In part it achieves this by an appeal to a fabricated continuity with some essential ‘Britishness’ of the past. simultaneously however it facilitates the forgetting of the difference(s) between 1939 and our own situation. The image’s circulation through different mediums, and its individuation in various forms makes it applicable across the spectrum of experiences and situations. Consequently it can be understood as what Fredric Jameson terms ‘Pastiche’ in his diagnosis of the symptoms of postmodernity. For ‘pastiche is, like parody, the imitation of a peculiar or unique, idiosyncratic style, the wearing of a linguistic mask, speech in a dead language. But it is a neutral practice of such mimicry, without any of parody’s ulterior motives, amputated of the satiric impulse, devoid of laughter…’
The joke of Keep Calm and Carry On is that it’s imperative is completely serious, and the majority of its various spin-offs involve no ironic critique of the original message, as parody would entail. Instead, through its repetition it acts as a pastiche of a de-historicized mythic British spirit, that is supposedly as alive today as in the situation of emergency of 1939.
However, this does not fully explain why this particular pastiche has struck a nerve in the body politic with particular strength / power / success. to return to The Guardian headline, we see it begins with the revealing phrase: ‘What Crisis?’
Situations of crises are what links the present moment to 1939. The contemporary crisis – to which the resurgence of the poster would seem to refer —is that of the economy. Both situations of emergency seem to require the necessary toleration of privation and hardship, and the chorusing of the mollifying mantra that ‘We are all in this together,’ so that the only option is to ‘Keep Calm and Carry On.’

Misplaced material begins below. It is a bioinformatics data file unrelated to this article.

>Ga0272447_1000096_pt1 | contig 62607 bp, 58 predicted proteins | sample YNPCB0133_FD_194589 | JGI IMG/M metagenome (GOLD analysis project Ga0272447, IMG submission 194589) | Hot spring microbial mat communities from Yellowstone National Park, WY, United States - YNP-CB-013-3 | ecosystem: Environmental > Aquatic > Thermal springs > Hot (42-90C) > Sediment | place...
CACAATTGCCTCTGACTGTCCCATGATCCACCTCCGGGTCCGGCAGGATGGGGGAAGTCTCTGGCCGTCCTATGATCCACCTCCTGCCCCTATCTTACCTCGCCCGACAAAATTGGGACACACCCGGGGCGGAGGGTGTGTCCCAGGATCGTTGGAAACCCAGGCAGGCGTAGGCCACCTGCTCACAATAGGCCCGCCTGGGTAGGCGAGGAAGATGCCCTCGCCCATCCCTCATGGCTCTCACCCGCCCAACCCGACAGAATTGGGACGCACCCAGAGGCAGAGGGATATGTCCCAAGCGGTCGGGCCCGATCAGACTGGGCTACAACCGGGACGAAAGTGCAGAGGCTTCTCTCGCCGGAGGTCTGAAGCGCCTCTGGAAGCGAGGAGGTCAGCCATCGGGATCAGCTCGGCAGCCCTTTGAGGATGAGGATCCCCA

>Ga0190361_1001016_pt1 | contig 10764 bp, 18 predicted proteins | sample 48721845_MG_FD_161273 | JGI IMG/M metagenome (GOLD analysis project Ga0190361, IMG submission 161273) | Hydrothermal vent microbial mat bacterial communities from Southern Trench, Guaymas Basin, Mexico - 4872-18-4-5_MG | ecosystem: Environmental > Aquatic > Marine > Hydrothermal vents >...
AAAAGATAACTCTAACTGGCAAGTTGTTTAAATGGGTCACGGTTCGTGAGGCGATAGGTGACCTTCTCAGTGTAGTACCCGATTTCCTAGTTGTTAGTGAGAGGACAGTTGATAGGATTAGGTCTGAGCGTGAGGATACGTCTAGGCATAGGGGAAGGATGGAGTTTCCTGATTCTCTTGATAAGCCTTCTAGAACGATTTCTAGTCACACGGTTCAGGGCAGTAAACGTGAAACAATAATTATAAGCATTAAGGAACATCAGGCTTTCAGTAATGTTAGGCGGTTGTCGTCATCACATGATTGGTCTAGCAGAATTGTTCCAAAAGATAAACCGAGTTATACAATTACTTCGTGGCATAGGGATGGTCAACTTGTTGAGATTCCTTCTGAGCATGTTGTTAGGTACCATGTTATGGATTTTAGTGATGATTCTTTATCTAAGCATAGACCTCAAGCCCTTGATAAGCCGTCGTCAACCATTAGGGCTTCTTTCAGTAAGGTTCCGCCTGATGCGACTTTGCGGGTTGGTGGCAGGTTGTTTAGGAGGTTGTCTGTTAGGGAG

However, what if the thing that links the present climate to that of WWII is not so much the equivalent gravity of the crises, but rather the exceptional powers that the respective coalition governments assumed in both situations? As is noted in a piece for The Economist, the unofficial appropriation of the slogan by the current government is a bid to legitimise the radical structural changes that are currently taking effect, through the appeal to a ‘Churchillian pastiche,’ so that the reign of austerity ‘appears as a campaign of necessity rather than political choice. It implies that opposition to it is unpatriotic, or at least extreme.’